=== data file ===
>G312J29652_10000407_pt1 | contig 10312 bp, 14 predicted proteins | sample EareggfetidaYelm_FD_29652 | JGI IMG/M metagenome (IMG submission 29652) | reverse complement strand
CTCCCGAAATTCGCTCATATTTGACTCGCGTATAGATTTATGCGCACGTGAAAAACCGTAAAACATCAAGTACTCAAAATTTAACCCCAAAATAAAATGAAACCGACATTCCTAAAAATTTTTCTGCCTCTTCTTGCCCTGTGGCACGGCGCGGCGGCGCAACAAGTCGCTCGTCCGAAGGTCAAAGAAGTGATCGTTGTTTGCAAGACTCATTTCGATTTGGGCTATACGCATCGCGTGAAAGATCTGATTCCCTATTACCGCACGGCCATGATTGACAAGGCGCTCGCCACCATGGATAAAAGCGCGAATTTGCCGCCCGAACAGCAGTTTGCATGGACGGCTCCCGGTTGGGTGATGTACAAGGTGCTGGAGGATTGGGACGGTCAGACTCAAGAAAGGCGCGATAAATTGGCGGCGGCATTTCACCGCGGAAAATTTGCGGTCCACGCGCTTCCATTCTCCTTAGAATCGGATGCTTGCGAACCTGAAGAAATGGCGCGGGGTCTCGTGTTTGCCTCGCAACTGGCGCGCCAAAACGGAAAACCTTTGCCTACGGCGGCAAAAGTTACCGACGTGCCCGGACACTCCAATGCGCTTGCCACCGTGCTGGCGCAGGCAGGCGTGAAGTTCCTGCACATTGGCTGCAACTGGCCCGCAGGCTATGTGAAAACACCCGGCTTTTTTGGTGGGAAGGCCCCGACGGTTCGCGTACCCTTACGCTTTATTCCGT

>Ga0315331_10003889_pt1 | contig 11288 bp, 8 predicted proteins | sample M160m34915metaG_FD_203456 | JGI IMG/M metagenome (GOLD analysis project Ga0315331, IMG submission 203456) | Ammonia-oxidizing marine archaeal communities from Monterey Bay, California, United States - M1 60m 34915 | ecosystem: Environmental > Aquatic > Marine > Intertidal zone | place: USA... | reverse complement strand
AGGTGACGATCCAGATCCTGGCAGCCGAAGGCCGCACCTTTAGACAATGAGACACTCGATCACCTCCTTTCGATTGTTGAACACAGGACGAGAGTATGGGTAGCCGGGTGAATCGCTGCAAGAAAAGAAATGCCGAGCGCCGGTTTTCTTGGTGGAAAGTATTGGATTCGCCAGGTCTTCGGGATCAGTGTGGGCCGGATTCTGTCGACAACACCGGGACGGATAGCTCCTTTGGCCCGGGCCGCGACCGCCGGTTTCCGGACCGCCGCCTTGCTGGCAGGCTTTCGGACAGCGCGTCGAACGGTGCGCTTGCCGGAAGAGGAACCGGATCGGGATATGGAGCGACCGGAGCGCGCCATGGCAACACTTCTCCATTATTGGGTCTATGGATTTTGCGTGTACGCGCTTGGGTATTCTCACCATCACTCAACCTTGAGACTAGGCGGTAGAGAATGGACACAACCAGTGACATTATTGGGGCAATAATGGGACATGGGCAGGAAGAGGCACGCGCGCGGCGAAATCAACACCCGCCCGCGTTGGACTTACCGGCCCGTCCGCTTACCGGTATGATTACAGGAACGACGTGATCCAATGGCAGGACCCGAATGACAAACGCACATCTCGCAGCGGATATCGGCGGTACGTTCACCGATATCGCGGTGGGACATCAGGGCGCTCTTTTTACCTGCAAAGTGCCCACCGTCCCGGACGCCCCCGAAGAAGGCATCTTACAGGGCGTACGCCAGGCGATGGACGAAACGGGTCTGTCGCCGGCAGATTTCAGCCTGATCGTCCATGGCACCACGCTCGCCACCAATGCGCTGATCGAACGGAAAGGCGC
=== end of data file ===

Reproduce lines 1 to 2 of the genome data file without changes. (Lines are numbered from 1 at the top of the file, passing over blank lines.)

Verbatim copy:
>G312J29652_10000407_pt1 | contig 10312 bp, 14 predicted proteins | sample EareggfetidaYelm_FD_29652 | JGI IMG/M metagenome (IMG submission 29652) | reverse complement strand
CTCCCGAAATTCGCTCATATTTGACTCGCGTATAGATTTATGCGCACGTGAAAAACCGTAAAACATCAAGTACTCAAAATTTAACCCCAAAATAAAATGAAACCGACATTCCTAAAAATTTTTCTGCCTCTTCTTGCCCTGTGGCACGGCGCGGCGGCGCAACAAGTCGCTCGTCCGAAGGTCAAAGAAGTGATCGTTGTTTGCAAGACTCATTTCGATTTGGGCTATACGCATCGCGTGAAAGATCTGATTCCCTATTACCGCACGGCCATGATTGACAAGGCGCTCGCCACCATGGATAAAAGCGCGAATTTGCCGCCCGAACAGCAGTTTGCATGGACGGCTCCCGGTTGGGTGATGTACAAGGTGCTGGAGGATTGGGACGGTCAGACTCAAGAAAGGCGCGATAAATTGGCGGCGGCATTTCACCGCGGAAAATTTGCGGTCCACGCGCTTCCATTCTCCTTAGAATCGGATGCTTGCGAACCTGAAGAAATGGCGCGGGGTCTCGTGTTTGCCTCGCAACTGGCGCGCCAAAACGGAAAACCTTTGCCTACGGCGGCAAAAGTTACCGACGTGCCCGGACACTCCAATGCGCTTGCCACCGTGCTGGCGCAGGCAGGCGTGAAGTTCCTGCACATTGGCTGCAACTGGCCCGCAGGCTATGTGAAAACACCCGGCTTTTTTGGTGGGAAGGCCCCGACGGTTCGCGTACCCTTACGCTTTATTCCGT